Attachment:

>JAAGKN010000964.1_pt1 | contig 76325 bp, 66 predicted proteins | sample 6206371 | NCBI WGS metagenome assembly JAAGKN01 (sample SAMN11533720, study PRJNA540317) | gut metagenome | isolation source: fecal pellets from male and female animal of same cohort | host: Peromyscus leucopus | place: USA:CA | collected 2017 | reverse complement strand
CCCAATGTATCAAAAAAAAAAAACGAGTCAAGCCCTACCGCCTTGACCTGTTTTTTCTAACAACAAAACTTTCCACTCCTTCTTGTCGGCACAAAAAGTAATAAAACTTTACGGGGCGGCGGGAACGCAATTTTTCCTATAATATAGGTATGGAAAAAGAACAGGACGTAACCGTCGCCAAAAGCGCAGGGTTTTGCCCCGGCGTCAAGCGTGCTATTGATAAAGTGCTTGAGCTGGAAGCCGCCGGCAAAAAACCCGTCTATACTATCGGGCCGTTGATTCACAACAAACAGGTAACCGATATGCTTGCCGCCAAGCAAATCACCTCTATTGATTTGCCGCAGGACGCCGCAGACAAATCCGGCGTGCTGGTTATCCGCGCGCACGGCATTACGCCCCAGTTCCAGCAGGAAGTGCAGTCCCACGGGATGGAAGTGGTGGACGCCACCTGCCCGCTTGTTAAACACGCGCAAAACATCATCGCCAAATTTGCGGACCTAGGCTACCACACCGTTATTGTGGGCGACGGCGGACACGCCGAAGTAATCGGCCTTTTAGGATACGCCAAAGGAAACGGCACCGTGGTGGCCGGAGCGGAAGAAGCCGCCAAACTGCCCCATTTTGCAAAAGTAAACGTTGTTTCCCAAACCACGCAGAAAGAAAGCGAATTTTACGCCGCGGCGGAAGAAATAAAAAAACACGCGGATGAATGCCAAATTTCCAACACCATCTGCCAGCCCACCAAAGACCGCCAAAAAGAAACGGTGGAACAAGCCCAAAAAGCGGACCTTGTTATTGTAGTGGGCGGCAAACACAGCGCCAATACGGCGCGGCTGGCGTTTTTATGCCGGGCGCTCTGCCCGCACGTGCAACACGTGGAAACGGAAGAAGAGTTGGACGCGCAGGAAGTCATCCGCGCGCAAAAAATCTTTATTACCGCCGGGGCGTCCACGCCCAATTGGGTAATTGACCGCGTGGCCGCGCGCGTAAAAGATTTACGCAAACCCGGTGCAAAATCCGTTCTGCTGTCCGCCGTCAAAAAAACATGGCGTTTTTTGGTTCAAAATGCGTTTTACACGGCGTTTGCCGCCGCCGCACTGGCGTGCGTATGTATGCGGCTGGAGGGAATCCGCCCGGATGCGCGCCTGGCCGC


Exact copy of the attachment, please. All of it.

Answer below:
>JAAGKN010000964.1_pt1 | contig 76325 bp, 66 predicted proteins | sample 6206371 | NCBI WGS metagenome assembly JAAGKN01 (sample SAMN11533720, study PRJNA540317) | gut metagenome | isolation source: fecal pellets from male and female animal of same cohort | host: Peromyscus leucopus | place: USA:CA | collected 2017 | reverse complement strand
CCCAATGTATCAAAAAAAAAAAACGAGTCAAGCCCTACCGCCTTGACCTGTTTTTTCTAACAACAAAACTTTCCACTCCTTCTTGTCGGCACAAAAAGTAATAAAACTTTACGGGGCGGCGGGAACGCAATTTTTCCTATAATATAGGTATGGAAAAAGAACAGGACGTAACCGTCGCCAAAAGCGCAGGGTTTTGCCCCGGCGTCAAGCGTGCTATTGATAAAGTGCTTGAGCTGGAAGCCGCCGGCAAAAAACCCGTCTATACTATCGGGCCGTTGATTCACAACAAACAGGTAACCGATATGCTTGCCGCCAAGCAAATCACCTCTATTGATTTGCCGCAGGACGCCGCAGACAAATCCGGCGTGCTGGTTATCCGCGCGCACGGCATTACGCCCCAGTTCCAGCAGGAAGTGCAGTCCCACGGGATGGAAGTGGTGGACGCCACCTGCCCGCTTGTTAAACACGCGCAAAACATCATCGCCAAATTTGCGGACCTAGGCTACCACACCGTTATTGTGGGCGACGGCGGACACGCCGAAGTAATCGGCCTTTTAGGATACGCCAAAGGAAACGGCACCGTGGTGGCCGGAGCGGAAGAAGCCGCCAAACTGCCCCATTTTGCAAAAGTAAACGTTGTTTCCCAAACCACGCAGAAAGAAAGCGAATTTTACGCCGCGGCGGAAGAAATAAAAAAACACGCGGATGAATGCCAAATTTCCAACACCATCTGCCAGCCCACCAAAGACCGCCAAAAAGAAACGGTGGAACAAGCCCAAAAAGCGGACCTTGTTATTGTAGTGGGCGGCAAACACAGCGCCAATACGGCGCGGCTGGCGTTTTTATGCCGGGCGCTCTGCCCGCACGTGCAACACGTGGAAACGGAAGAAGAGTTGGACGCGCAGGAAGTCATCCGCGCGCAAAAAATCTTTATTACCGCCGGGGCGTCCACGCCCAATTGGGTAATTGACCGCGTGGCCGCGCGCGTAAAAGATTTACGCAAACCCGGTGCAAAATCCGTTCTGCTGTCCGCCGTCAAAAAAACATGGCGTTTTTTGGTTCAAAATGCGTTTTACACGGCGTTTGCCGCCGCCGCACTGGCGTGCGTATGTATGCGGCTGGAGGGAATCCGCCCGGATGCGCGCCTGGCCGC